Emotional intelligence: A survival mechanism

Posted on: June 10, 2007

Emotional intelligence: A survival mechanism

A few days ago I asked my assistant to catalog a list of 200 contrasting positive and negative feeling words from a list of a few thousand feeling words. Amazingly my assistant completed this task in less than three hours but more amazingly she made an observation that sparked the question that caused me to write this article. She asked why in a list of a few thousand feeling words was it noticeable that there were more negative words than positive. This question got me thinking.

Emotions are signals. They represent our way of perceiving the world. They give us clues about whether a particular experience is or will be pleasurable or poisonous. When I consider the observation of my assistant it struck me that it would make logical sense to have many negative feeling words in our vocabulary. In the same way that our immune system has its own intelligence and thus multiple ways to perceiving threats to our physical body the emotions are also intelligent.

Multiple negative words in our vocabulary are essentially a survival mechanism. They help us perceive threats to our emotional wellbeing. They are a language based way of warning us that the situation that we are in is not okay for our emotional self. With the multiple threats to our emotional well-being it is likely that the more vocabulary we have to describe perceived threats the greater the likelihood that we would be able to take appropriate action to ensure our emotional survival.

Therefore I continue to advocate that the average person build a stronger emotion vocabulary to ensure that we are more aware of the threat to the emotional self. Building a stronger emotional vocabulary will increase self awareness and improve our ability to perceive the negative emotions that always drive anger. Overall this is another step on the journey of anger management. Please continue to visit my blog for more discussion on the connection between emotional intelligence and anger management.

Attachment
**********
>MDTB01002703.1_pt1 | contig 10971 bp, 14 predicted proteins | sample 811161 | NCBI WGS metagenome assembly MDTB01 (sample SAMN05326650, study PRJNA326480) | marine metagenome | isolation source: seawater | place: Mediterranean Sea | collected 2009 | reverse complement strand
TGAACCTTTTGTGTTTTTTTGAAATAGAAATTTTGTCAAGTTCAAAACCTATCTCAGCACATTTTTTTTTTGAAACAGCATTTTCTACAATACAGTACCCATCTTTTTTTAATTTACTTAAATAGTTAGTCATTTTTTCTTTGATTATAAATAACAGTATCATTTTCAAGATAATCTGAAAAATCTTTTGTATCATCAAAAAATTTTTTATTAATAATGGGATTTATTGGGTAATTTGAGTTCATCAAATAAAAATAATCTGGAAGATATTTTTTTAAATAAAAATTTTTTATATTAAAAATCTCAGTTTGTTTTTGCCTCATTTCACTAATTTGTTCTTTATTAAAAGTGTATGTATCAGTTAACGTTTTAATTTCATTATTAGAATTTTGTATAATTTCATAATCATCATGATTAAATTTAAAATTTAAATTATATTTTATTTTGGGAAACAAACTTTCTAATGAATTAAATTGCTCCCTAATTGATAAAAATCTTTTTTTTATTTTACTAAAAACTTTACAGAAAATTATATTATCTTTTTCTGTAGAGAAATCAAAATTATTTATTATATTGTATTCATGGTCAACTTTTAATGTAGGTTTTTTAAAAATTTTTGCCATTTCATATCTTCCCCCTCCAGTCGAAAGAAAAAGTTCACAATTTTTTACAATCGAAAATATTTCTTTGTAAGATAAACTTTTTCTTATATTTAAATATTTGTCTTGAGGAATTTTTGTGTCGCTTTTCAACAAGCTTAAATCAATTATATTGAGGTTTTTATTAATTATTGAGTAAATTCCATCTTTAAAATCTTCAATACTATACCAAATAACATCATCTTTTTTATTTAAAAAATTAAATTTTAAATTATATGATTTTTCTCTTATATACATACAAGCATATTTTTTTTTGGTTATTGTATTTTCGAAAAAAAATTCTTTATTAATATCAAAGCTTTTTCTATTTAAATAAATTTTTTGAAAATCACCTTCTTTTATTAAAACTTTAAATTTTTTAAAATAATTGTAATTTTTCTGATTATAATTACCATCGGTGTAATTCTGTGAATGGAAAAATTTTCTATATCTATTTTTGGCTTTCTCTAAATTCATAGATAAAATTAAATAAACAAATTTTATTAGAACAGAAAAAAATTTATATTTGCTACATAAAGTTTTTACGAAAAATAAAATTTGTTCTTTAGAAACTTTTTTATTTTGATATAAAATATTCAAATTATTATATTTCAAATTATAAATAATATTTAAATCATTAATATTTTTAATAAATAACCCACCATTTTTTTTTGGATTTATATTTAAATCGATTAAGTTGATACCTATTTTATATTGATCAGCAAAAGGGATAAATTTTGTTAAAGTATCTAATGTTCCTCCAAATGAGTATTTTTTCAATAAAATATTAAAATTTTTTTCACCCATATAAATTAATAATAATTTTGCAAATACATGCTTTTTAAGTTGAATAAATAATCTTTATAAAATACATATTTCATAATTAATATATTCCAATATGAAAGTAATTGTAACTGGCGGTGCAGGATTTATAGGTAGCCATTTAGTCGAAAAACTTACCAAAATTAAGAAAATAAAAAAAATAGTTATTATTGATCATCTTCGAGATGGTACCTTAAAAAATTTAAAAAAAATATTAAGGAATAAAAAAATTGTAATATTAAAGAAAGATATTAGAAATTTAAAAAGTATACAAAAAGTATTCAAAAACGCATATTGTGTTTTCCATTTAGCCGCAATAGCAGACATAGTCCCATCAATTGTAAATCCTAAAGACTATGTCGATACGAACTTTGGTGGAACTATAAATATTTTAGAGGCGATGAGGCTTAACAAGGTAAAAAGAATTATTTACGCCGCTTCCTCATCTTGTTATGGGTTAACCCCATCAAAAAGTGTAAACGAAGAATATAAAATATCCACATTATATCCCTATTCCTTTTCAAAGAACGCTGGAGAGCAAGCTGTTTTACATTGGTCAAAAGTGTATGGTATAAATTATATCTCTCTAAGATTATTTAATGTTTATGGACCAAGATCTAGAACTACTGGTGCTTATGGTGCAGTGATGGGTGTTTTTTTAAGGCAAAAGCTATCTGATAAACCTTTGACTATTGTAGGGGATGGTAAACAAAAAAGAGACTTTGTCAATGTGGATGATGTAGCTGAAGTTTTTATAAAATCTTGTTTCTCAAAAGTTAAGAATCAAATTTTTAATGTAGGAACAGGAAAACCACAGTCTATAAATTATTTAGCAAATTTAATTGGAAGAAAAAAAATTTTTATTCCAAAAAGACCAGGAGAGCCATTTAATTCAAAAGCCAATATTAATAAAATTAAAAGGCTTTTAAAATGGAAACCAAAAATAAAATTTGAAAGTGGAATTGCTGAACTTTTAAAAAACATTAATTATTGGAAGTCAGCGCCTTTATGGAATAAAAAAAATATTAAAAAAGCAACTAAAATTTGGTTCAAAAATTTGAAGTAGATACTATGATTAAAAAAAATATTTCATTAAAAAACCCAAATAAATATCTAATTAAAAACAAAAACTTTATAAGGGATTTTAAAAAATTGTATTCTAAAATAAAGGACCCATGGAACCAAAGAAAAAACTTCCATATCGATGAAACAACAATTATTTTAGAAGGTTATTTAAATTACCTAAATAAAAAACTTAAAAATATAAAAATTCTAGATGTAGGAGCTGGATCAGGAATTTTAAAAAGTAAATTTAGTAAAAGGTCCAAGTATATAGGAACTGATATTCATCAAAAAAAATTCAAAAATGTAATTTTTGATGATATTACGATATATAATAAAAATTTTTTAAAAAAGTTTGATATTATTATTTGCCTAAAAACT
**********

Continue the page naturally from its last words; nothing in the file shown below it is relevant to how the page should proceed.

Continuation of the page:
Thanks Cori for helping me to expand my own on thinking the connection between anger management and emotional intelligence.


Carlos Todd, LPC, NCC, CAMF

President of the American Association of Anger Management Providers

Carlos Todd is the owner of Todd’s Anger Management Solutions in Charlotte, NC


1 Response to "Emotional intelligence: A survival mechanism"

You are setting the pace for all anger management providers. Your focus on emotional intelligence and communication as important aspects for anger management is providing a fresh look at how these two concepts compliment our work.

Emotional intelligence is clearly one of the most important and most popular of the four anchors of anger management.

George Anderson, MSW, BCD, CAMF

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